The Effects of the Natural Environment on the Development of Schizophrenia
“”Place yourself in the middle of the room. Turn on the stereo, the television, and a beeping video game, and then invite into the room several small children with ice cream cones. Crank up the volume on each piece of electrical equipment, then take away the children’s ice cream. Imagine these circumstances existing every day and night of your life”” (Saks, 2007, p. 229).
These are the words that Elyn Saks, the chair Professor of Law, Psychology, Psychiatry and Behavioral Sciences at University of Southern California, uses to describe the nature of schizophrenia in her memoir, The Center Cannot Hold: My Journey Through Madness. An extremely smart and logical woman, Elyn Saks demonstrates and beautifully articulates just how debilitating and devastating schizophrenia can be. It is estimated that 1.2% of Americans, around 3.5 million individuals, suffer from schizophrenia, a mental disorder characterized by hallucinations, delusions, and disorganized speech and behavior (About Schizophrenia, n.d.).
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While the exact causes of schizophrenia are not currently known, there is a list of likely causes that is widely referenced and accepted by researchers and physicians. According to the Mayo Clinic website, this list includes, but is not limited to, environmental factors such as increased stress or lack of social relationships, which manifests in feelings of loneliness (Schizophrenia, 2018).
Treatments range from antipsychotic medications to various types of therapy, but there is one serially overlooked combatant of the mental disorder: green spaces. What can the natural environment provide to those with a predisposition to mental illness, particularly schizophrenia? By being in contact and engaging physically with green spaces, there is a possibility that predisposed people can lower their chances of developing schizophrenia, because natural environments have been shown to decrease stress and allow for healthier social interaction.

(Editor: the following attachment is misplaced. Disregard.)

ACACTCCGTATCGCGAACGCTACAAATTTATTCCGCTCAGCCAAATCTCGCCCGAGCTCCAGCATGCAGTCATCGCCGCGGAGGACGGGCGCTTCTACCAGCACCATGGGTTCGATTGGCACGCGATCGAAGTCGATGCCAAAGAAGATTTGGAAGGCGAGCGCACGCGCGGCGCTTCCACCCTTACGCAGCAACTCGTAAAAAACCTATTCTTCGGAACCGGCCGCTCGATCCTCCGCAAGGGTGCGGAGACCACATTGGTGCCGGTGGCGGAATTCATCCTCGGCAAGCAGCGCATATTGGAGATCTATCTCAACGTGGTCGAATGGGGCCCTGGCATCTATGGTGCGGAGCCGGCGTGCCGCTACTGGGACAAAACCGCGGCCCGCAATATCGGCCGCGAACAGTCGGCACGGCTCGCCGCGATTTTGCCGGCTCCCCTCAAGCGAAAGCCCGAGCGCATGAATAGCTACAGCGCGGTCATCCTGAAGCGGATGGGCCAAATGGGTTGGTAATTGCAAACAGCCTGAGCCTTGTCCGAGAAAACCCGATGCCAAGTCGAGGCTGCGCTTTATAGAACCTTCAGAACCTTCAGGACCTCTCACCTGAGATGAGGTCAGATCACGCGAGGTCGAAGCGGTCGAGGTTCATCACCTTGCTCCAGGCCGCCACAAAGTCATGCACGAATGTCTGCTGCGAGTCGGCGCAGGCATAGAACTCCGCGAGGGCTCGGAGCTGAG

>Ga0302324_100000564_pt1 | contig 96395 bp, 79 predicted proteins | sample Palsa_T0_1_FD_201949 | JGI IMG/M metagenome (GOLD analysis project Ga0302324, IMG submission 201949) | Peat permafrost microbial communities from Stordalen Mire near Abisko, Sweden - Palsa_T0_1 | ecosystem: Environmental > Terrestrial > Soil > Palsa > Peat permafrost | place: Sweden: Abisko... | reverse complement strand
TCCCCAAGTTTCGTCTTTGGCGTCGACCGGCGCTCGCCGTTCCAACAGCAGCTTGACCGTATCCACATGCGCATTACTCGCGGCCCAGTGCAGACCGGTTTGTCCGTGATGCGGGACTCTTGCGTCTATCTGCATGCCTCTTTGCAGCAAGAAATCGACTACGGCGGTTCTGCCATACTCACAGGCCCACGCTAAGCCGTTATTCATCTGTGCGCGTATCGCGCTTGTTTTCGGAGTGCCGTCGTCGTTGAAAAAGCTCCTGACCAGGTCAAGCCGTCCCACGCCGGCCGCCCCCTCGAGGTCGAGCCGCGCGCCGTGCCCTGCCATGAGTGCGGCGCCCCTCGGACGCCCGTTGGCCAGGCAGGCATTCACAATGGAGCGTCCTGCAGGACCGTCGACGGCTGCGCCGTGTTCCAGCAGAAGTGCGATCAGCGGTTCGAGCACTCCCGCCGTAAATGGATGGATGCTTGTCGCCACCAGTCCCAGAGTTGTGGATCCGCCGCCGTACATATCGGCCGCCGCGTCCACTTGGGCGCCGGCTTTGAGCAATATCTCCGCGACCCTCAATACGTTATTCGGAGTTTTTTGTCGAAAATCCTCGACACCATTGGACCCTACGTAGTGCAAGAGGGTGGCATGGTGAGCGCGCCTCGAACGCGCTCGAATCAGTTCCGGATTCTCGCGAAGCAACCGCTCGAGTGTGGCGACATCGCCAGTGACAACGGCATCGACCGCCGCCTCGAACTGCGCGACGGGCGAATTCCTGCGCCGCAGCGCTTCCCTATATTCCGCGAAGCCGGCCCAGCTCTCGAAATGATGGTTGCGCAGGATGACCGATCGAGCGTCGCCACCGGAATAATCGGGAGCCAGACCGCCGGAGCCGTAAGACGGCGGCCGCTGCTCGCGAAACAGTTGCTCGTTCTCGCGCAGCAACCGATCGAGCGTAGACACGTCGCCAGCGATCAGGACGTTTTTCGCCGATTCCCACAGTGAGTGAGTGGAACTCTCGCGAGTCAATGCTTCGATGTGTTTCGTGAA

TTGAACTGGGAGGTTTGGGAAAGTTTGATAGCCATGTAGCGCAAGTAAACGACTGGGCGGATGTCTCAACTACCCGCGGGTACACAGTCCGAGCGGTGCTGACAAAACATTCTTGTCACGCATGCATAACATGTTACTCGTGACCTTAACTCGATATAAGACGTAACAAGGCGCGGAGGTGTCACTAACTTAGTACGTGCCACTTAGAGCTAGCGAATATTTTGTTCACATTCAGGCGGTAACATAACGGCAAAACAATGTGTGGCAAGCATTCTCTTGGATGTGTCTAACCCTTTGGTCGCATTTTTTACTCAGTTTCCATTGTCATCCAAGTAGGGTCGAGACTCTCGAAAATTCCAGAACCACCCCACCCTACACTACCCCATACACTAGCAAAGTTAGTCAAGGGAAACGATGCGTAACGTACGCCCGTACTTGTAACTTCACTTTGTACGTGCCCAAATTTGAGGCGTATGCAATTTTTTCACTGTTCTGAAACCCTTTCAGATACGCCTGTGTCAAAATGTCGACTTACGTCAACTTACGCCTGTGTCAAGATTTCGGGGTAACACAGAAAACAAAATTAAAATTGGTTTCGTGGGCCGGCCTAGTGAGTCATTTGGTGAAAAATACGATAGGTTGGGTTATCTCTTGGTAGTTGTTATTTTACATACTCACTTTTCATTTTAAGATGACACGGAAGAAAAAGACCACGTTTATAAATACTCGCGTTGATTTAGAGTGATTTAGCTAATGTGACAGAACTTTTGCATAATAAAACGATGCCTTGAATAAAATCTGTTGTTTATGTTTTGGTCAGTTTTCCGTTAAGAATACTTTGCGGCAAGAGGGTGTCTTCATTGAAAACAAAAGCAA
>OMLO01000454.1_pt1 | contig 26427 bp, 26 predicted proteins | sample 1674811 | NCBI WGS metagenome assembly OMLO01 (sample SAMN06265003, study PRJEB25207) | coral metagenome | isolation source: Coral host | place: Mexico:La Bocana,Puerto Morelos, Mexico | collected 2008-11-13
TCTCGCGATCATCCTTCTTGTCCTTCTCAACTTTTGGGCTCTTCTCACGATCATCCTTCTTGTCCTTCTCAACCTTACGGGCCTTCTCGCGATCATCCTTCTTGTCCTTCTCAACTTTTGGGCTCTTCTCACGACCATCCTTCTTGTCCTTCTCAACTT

The natural environment can lower a susceptible person’s chance of developing schizophrenia by lowering their levels of stress, which is one of the perceived causes of the mental illness. Stress can be defined as a person’s physiological and/or behavioral reaction to situations that threaten their overall safety or well-being. One easily-measured physiological response to stress is the level of cortisol that is present in a person’s body at a given time, which can be determined by a blood, urine, or saliva sample.
Cortisol is a steroid hormone that is made and released by the adrenal glands in times of stress, so more cortisol in the body generally means that one is experiencing higher levels of stress (). A study conducted by Bum Jin Park et al. took advantage of this linear relationship and used participant salivary cortisol levels to determine how forest bathing affects levels of stress. In this experiment, 6 participants were exposed to a forest environment while the other 6 were exposed to an urban city environment.
Saliva samples were collected before and after the exposures, and cortisol levels were determined. The data collected showed that those who were subjected to the forest environment experienced a near 15.8% decrease in cortisol levels after only 30 minutes of walking in said environment (Park, Tsunetsugu, Kasetani, Kagawa, & Miyazaki, 2010). In addition, decreases in heart rate and blood pressure further suggested the stress-reducing powers of engaging with natural spaces.